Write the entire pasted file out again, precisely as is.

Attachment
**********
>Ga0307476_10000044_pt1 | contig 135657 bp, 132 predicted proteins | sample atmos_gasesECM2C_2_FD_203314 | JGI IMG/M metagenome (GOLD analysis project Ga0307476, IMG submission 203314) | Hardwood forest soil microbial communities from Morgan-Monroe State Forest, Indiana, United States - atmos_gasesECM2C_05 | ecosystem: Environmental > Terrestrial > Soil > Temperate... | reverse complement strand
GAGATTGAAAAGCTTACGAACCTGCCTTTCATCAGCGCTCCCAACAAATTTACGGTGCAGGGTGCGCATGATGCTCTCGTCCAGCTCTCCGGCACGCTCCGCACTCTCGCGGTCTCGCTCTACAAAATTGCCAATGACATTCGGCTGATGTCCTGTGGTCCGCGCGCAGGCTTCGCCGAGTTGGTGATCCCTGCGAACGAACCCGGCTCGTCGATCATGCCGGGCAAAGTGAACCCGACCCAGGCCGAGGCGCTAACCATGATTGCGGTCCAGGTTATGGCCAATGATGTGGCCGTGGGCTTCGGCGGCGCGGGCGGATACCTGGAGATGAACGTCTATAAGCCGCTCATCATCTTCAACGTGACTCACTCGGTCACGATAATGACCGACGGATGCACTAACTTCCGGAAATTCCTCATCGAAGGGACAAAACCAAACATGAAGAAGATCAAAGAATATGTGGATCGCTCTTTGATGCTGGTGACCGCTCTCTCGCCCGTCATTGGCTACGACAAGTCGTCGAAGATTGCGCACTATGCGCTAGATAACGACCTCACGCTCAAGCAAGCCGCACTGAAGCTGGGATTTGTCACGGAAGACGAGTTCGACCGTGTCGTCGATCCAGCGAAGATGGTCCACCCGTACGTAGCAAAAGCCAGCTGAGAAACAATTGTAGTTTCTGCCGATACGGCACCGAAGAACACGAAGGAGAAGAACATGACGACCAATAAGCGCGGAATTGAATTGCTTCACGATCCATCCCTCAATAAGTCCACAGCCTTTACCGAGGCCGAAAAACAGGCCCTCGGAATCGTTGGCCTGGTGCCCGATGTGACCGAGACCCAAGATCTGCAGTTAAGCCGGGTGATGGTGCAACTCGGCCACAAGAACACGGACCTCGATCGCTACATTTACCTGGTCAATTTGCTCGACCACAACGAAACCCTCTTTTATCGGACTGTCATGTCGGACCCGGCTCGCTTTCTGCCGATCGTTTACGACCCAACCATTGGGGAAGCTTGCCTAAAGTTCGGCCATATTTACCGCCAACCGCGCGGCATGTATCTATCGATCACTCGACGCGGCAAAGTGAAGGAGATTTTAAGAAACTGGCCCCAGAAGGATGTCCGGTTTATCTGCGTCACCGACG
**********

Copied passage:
>Ga0307476_10000044_pt1 | contig 135657 bp, 132 predicted proteins | sample atmos_gasesECM2C_2_FD_203314 | JGI IMG/M metagenome (GOLD analysis project Ga0307476, IMG submission 203314) | Hardwood forest soil microbial communities from Morgan-Monroe State Forest, Indiana, United States - atmos_gasesECM2C_05 | ecosystem: Environmental > Terrestrial > Soil > Temperate... | reverse complement strand
GAGATTGAAAAGCTTACGAACCTGCCTTTCATCAGCGCTCCCAACAAATTTACGGTGCAGGGTGCGCATGATGCTCTCGTCCAGCTCTCCGGCACGCTCCGCACTCTCGCGGTCTCGCTCTACAAAATTGCCAATGACATTCGGCTGATGTCCTGTGGTCCGCGCGCAGGCTTCGCCGAGTTGGTGATCCCTGCGAACGAACCCGGCTCGTCGATCATGCCGGGCAAAGTGAACCCGACCCAGGCCGAGGCGCTAACCATGATTGCGGTCCAGGTTATGGCCAATGATGTGGCCGTGGGCTTCGGCGGCGCGGGCGGATACCTGGAGATGAACGTCTATAAGCCGCTCATCATCTTCAACGTGACTCACTCGGTCACGATAATGACCGACGGATGCACTAACTTCCGGAAATTCCTCATCGAAGGGACAAAACCAAACATGAAGAAGATCAAAGAATATGTGGATCGCTCTTTGATGCTGGTGACCGCTCTCTCGCCCGTCATTGGCTACGACAAGTCGTCGAAGATTGCGCACTATGCGCTAGATAACGACCTCACGCTCAAGCAAGCCGCACTGAAGCTGGGATTTGTCACGGAAGACGAGTTCGACCGTGTCGTCGATCCAGCGAAGATGGTCCACCCGTACGTAGCAAAAGCCAGCTGAGAAACAATTGTAGTTTCTGCCGATACGGCACCGAAGAACACGAAGGAGAAGAACATGACGACCAATAAGCGCGGAATTGAATTGCTTCACGATCCATCCCTCAATAAGTCCACAGCCTTTACCGAGGCCGAAAAACAGGCCCTCGGAATCGTTGGCCTGGTGCCCGATGTGACCGAGACCCAAGATCTGCAGTTAAGCCGGGTGATGGTGCAACTCGGCCACAAGAACACGGACCTCGATCGCTACATTTACCTGGTCAATTTGCTCGACCACAACGAAACCCTCTTTTATCGGACTGTCATGTCGGACCCGGCTCGCTTTCTGCCGATCGTTTACGACCCAACCATTGGGGAAGCTTGCCTAAAGTTCGGCCATATTTACCGCCAACCGCGCGGCATGTATCTATCGATCACTCGACGCGGCAAAGTGAAGGAGATTTTAAGAAACTGGCCCCAGAAGGATGTCCGGTTTATCTGCGTCACCGACG